20170607_182229(0).jpg


Thinking more about this. In the previous substrate I had Osmocote fertilizer in capsules. When changing the substrates, I that I noticed a few pellets rolling around on the bottom. I paid no attention to them, figuring they would find their way back into the substrate. Does anyone think that maybe the Corys chewed them, or just a nibble, and are now reacting to that? Are the pellets that strong as to burn or make them sick?

Really glad I joined the forham.
 
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Brian Garner

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All specs and test show no signs of being off. It's been a few days, and they seem to be OK at the moment. If you have Corys, do yhey fluctuate in color even when the lights have been on for a bit? Sonetimes all lool beautiful, and then at points duri g the day some seem pale. Might be the lighting and the fact I'm obsessing. Let me go look at their gills and double check. Thank you.

Here is a current image, and they look fine at the moment. But later they seem to fade in color.
20170609_144706.jpg
 
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bopsalot

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I'm a little confused. Your nitrite reading is 0.05? Is that a percentage from a test strip? Or is it in parts per million? .05% would be 500 ppm, impossibly high. 0.05 ppm would be very, very low. And you'd need a very sensitive test kit to even read that. Do you mean 0.5 ppm? If so, your test results do indicate that there may be a problem with your nitrogen cycle, a very common cause of this kind of fish death. Can you test again and post current numbers? Thanks!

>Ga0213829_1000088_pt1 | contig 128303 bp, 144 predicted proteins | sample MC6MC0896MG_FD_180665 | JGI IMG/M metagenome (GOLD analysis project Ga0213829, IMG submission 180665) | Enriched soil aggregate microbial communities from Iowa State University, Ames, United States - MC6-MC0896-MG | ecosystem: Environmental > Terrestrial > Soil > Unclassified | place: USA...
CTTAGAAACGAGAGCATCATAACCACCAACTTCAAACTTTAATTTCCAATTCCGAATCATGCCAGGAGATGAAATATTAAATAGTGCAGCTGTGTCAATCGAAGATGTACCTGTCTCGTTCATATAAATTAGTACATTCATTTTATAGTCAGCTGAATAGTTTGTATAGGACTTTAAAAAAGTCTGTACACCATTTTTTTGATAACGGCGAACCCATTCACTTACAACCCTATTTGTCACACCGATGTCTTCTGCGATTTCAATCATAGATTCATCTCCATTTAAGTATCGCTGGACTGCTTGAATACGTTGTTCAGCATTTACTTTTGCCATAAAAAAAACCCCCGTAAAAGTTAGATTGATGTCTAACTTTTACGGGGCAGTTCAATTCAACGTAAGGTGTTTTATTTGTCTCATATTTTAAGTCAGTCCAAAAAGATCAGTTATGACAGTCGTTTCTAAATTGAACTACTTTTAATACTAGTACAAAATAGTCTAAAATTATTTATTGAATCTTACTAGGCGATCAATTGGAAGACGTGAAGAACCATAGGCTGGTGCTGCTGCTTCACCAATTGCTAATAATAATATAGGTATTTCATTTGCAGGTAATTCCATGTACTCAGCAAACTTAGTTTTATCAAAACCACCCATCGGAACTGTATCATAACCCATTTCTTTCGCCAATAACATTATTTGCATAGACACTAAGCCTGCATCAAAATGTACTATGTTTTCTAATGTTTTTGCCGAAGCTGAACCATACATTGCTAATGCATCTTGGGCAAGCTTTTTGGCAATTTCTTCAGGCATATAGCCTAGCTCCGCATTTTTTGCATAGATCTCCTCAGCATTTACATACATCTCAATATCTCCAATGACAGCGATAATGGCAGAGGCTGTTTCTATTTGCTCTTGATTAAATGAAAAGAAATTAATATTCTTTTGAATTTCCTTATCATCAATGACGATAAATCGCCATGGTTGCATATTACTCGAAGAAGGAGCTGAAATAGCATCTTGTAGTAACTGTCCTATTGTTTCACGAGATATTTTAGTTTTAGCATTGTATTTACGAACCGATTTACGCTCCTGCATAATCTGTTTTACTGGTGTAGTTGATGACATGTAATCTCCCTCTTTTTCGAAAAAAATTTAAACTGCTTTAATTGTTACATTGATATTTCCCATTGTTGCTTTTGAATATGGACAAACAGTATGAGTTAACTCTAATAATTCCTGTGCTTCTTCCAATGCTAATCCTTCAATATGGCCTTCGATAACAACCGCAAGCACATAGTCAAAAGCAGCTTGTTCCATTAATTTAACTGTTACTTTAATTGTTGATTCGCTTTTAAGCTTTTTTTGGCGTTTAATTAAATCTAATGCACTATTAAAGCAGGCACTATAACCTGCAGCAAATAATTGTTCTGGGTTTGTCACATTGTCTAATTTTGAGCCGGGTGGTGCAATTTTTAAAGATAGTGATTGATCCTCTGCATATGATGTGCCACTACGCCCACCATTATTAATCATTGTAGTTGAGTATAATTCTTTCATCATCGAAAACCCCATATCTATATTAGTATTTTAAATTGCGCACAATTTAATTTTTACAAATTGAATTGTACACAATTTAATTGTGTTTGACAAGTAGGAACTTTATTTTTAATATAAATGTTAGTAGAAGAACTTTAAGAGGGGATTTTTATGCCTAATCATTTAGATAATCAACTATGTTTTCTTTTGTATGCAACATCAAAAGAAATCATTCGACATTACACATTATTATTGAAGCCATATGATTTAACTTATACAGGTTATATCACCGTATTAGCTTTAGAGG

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Brian Garner

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Let me be clear as maybe I was typing too quickly. Test are:
0 ammonia
0 nitrite
7.0 ph
5.0 nitrate
The tank has been cycled for three months, with a slight spike when adding fish that last two days.

My thoughts : Barbellloss caused by food getting out of reach and decaying in the old substrate.
Colorchanges of the sterbai caused by the white / light surface they are on now.
Thank you for your thoughts here. Makes sense. And I'm happy to be switching substrates as I do have the same beliefs as you.